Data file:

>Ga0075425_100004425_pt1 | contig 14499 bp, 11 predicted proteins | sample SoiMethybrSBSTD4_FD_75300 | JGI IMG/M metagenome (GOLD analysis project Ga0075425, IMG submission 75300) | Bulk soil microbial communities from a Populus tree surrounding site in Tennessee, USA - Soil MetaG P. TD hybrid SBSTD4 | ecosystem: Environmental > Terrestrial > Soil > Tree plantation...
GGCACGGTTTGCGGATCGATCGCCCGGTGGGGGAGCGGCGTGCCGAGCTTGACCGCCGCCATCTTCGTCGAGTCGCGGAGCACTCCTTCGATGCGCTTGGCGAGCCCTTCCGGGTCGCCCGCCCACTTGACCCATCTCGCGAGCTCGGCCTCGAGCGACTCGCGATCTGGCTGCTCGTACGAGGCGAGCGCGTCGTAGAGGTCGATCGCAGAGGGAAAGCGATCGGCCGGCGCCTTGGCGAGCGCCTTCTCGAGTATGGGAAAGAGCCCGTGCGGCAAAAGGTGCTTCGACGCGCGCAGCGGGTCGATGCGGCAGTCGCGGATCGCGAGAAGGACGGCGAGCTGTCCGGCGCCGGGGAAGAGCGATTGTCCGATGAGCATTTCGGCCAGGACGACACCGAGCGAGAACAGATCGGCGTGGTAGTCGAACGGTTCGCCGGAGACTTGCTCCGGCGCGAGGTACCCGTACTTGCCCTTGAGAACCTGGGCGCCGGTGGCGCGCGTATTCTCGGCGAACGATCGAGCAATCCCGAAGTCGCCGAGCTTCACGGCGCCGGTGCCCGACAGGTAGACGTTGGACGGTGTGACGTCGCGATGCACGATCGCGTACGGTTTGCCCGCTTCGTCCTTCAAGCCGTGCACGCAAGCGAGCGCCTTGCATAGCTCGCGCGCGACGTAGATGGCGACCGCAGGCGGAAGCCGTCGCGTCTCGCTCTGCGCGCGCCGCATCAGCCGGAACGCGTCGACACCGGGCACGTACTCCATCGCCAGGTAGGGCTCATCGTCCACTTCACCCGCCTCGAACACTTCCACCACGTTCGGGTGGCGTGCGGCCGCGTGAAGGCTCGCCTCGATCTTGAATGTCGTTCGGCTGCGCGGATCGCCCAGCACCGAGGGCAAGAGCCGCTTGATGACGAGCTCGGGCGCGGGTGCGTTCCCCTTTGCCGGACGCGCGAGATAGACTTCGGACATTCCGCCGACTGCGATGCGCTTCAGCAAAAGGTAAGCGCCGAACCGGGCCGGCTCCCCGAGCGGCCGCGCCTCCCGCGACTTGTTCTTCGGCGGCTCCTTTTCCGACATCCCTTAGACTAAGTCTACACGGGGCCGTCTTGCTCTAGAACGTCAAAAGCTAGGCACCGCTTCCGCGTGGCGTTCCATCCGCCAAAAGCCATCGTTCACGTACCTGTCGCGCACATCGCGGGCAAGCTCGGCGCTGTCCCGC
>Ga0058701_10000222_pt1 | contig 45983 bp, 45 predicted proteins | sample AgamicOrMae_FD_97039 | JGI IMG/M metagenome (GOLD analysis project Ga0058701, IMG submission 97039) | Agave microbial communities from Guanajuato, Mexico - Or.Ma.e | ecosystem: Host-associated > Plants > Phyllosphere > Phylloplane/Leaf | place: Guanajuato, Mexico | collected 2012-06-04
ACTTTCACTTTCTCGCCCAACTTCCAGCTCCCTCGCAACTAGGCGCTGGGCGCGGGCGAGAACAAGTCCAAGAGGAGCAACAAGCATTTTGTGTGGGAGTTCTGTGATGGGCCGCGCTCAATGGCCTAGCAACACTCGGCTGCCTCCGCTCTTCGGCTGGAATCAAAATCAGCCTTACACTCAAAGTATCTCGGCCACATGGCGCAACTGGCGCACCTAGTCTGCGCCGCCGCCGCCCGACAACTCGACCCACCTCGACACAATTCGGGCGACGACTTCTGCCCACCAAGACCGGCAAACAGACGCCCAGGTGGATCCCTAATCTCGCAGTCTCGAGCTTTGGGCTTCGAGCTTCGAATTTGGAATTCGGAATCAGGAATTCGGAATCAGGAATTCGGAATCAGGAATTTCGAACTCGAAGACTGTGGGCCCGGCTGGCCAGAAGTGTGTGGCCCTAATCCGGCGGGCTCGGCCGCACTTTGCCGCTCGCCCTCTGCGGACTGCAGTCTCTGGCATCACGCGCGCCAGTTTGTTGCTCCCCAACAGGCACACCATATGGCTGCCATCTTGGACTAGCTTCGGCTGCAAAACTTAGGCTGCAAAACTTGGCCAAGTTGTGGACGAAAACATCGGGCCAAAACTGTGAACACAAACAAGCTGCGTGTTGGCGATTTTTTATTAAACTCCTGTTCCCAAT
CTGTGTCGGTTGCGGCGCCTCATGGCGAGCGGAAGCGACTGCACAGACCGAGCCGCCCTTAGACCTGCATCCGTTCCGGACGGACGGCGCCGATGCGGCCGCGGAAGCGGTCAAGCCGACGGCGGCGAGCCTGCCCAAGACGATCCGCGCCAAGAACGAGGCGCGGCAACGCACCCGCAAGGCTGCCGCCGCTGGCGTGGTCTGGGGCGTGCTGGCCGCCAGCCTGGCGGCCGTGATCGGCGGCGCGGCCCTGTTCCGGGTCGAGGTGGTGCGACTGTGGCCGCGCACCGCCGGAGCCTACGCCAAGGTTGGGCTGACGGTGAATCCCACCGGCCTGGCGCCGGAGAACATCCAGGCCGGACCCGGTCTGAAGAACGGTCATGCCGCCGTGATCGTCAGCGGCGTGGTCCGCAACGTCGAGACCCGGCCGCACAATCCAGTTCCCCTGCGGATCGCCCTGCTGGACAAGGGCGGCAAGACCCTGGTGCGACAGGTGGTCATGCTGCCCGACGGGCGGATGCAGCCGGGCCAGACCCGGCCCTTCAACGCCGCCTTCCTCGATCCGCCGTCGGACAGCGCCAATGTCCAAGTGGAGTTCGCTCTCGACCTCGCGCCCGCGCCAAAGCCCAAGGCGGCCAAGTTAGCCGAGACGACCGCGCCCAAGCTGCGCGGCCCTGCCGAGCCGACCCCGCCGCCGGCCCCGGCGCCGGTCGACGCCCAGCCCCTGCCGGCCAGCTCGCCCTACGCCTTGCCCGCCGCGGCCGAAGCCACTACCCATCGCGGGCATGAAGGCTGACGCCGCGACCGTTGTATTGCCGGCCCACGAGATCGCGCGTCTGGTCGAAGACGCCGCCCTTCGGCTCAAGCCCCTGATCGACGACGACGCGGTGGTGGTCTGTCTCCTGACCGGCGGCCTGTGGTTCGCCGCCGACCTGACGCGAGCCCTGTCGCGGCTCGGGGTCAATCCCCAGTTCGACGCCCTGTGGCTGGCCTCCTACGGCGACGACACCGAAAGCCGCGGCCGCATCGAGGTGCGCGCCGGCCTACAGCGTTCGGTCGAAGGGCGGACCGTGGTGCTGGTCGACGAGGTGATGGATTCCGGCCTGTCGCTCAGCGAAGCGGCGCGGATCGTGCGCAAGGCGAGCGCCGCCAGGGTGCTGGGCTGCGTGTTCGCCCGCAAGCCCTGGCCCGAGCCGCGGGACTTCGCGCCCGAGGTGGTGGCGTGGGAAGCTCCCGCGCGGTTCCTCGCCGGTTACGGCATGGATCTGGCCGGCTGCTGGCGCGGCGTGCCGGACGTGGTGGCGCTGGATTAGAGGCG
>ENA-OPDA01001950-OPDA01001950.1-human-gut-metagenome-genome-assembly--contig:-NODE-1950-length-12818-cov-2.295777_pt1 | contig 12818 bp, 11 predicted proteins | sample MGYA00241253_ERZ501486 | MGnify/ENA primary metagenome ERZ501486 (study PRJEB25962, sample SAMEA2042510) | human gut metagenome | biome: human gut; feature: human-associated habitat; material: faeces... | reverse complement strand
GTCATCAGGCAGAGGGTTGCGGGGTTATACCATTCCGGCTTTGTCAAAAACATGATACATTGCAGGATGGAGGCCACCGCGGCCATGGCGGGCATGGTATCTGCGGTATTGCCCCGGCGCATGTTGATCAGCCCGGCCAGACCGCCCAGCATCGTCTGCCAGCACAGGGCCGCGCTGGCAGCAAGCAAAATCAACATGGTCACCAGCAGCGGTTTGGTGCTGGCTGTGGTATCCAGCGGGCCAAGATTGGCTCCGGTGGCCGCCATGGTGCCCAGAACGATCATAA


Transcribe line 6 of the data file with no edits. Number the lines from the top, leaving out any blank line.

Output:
>ENA-OPDA01001950-OPDA01001950.1-human-gut-metagenome-genome-assembly--contig:-NODE-1950-length-12818-cov-2.295777_pt1 | contig 12818 bp, 11 predicted proteins | sample MGYA00241253_ERZ501486 | MGnify/ENA primary metagenome ERZ501486 (study PRJEB25962, sample SAMEA2042510) | human gut metagenome | biome: human gut; feature: human-associated habitat; material: faeces... | reverse complement strand